The Gospel of Luke, while it does many things in relation to Jesus ministry, provides believers with a firmly rooted understanding of the significance of meals, not only within the communities, but also within Jesus’ ministry. Because of what they demonstrate, and because of what they allow to be demonstrated, Jesus consistently seizes upon these occasions to teach and to make points about the nature of the kingdom of heaven. These meals also become the source of ongoing controversies concerning Jesus.
Engaging with Luke, one finds a perfect example of that in the seventh chapter, as Jesus is following up on inquiries made of Him by disciples of John the Baptist, and speaking about him to the assembled crowds, doing so in the context of the kingdom of His God (Luke 7:28). At the close of this dissertation about John, Jesus references the controversial nature of His meal practice (and even that of John in a roundabout way), by saying “For John the Baptist has come eating no bread and drinking no wine, and you say, ‘He has a demon!’ The Son of Man has come eating and drinking, and you say, ‘Look at Him, a glutton and a drunk, a friend of tax collectors and sinners!’” (7:33-34) One cannot take lightly the importance that Jesus and the Gospel authors attribute to meals. A hermeneutic must be allowed to be fundamentally influenced by this meal dynamic.
Both Luke and Matthew have Jesus closing out His discourse on John the Baptist by adding, “But wisdom is vindicated by all her children” (7:35). Though there is an implied break in the narrative following these words from Jesus, with the words of the thirty-sixth verse of Luke seeming to present a new situation, it is noteworthy that Luke immediately moves to inform the reader that “one of the Pharisees asked Jesus to have dinner with him” (7:36a). With this, the author appears to be communicating the importance of meals, as even though there is a break in the action, so to speak, the theological narrative continues, with Jesus being moved directly from His statement about wisdom and her children (which follows a statement about eating and drinking with tax collectors and sinners), to the acceptance of an invitation to dine at the house of a Pharisee.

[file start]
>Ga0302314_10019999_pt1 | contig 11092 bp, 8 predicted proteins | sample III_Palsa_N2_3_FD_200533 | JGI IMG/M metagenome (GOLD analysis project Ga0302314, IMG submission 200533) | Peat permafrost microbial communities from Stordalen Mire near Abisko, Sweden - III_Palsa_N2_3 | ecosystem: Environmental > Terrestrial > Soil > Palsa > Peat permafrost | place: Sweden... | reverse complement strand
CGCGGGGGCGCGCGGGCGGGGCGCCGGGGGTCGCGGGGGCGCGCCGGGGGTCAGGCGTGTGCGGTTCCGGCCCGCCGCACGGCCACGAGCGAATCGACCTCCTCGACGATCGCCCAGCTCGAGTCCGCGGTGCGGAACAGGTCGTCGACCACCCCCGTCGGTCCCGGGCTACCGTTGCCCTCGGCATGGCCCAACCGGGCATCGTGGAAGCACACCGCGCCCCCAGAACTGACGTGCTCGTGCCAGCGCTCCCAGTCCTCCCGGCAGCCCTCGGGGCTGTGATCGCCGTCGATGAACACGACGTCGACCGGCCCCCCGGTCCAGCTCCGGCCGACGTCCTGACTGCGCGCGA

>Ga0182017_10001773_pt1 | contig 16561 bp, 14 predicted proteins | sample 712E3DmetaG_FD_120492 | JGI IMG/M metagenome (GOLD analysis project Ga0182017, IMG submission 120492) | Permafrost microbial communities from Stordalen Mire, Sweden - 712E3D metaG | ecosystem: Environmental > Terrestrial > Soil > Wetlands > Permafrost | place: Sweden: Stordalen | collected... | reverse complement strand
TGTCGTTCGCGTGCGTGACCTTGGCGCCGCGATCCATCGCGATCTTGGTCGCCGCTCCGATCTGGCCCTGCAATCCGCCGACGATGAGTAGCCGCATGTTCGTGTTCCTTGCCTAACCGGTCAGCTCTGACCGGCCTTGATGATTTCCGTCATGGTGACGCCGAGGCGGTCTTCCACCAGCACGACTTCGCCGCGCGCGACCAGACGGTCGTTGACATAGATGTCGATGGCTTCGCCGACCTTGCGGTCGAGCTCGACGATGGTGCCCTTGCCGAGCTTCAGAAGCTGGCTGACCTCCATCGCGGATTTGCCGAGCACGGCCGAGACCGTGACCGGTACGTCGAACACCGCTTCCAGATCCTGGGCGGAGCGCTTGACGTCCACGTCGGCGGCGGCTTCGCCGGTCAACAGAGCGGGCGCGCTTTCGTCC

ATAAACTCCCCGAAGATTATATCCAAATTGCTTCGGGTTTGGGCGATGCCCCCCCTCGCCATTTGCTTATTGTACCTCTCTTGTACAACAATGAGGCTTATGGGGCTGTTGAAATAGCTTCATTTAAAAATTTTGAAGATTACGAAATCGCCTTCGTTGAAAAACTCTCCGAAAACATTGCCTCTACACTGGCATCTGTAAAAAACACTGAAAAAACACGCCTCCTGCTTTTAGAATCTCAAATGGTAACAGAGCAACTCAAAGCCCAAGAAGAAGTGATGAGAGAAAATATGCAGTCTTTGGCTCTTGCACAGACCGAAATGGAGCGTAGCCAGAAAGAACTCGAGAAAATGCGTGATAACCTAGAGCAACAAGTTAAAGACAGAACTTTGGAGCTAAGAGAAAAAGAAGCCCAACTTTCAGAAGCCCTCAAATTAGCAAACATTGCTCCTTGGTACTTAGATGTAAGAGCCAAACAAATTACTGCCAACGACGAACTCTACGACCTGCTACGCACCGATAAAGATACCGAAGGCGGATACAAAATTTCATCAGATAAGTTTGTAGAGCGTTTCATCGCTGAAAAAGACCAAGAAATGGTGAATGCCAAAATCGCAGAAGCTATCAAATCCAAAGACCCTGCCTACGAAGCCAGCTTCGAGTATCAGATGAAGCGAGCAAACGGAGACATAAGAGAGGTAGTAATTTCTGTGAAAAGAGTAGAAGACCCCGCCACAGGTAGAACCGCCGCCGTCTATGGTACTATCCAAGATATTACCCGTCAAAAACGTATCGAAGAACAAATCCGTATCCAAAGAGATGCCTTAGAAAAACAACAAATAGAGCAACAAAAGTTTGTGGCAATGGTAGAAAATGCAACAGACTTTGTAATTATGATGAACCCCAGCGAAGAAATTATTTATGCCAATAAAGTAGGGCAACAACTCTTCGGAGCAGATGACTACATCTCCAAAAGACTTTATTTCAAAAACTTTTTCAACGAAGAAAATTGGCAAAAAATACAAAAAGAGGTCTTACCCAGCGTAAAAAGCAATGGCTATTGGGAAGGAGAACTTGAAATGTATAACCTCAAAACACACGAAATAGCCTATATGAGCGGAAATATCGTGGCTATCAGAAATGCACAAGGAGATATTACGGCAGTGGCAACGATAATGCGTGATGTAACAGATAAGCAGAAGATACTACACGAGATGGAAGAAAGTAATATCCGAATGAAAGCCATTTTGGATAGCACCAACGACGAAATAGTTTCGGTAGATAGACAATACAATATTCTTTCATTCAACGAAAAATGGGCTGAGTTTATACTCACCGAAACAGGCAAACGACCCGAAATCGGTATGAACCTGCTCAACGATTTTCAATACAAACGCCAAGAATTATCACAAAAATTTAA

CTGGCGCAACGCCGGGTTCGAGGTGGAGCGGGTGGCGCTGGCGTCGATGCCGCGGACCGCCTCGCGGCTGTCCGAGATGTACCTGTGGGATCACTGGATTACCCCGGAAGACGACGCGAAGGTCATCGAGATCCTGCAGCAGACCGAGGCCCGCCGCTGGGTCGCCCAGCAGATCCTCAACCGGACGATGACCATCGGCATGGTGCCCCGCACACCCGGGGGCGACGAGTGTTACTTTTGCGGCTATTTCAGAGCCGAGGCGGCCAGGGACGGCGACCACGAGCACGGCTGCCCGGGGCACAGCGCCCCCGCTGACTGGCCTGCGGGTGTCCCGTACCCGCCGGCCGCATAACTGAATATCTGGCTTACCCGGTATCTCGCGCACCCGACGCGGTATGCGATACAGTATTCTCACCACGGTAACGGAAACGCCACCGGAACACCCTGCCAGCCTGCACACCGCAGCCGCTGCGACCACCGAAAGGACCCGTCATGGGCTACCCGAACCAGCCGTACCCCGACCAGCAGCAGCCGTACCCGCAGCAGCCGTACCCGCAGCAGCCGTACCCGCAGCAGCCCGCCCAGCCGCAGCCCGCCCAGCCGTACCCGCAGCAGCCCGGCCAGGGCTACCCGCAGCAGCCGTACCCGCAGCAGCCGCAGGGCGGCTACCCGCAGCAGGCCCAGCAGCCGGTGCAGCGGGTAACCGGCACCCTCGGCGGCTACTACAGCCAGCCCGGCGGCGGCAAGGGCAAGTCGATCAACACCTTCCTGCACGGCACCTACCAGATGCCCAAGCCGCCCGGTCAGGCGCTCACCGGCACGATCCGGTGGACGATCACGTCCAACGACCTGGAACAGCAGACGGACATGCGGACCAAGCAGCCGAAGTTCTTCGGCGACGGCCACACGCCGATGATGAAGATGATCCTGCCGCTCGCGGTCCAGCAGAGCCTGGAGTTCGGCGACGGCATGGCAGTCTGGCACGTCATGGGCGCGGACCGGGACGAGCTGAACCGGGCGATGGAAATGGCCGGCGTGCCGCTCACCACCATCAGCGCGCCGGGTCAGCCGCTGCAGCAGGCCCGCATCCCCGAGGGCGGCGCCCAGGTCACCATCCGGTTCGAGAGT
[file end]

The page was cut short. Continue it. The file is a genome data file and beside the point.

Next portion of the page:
If an observer maintains a mental framework that does not have Jesus or Luke diverging from speaking from a context of meals and their importance, then it is quite possible to hear Jesus speaking in that context when He says that “wisdom is vindicated by her children.” This, then, is not a disconnected aphorism recorded by Luke and randomly placed within the text, but rather, a transition that maintains the meal-related motif. Of course, this cannot be asserted without addressing the fact that Matthew places Jesus’ speech about John within a different sequence of events, and does not move from the wisdom and children statement to Jesus’ meal in the house of the Pharisee.
Without attempting to rectify or harmonize the chronological conflicts, the difference can be explained by noting Luke’s greater emphasis on Jesus’ meals. Though Matthew certainly holds Jesus’ participation at various meals in high regard, rightly signifying their importance for understanding Jesus and their significance for the communication of His mission, it is Luke that has Jesus spending more time at meals, while also sharing some of His most impactful parables (the parable of the prodigal chief among these as one of Jesus’ most important, elaborate, and impactful parables) while at a banqueting table.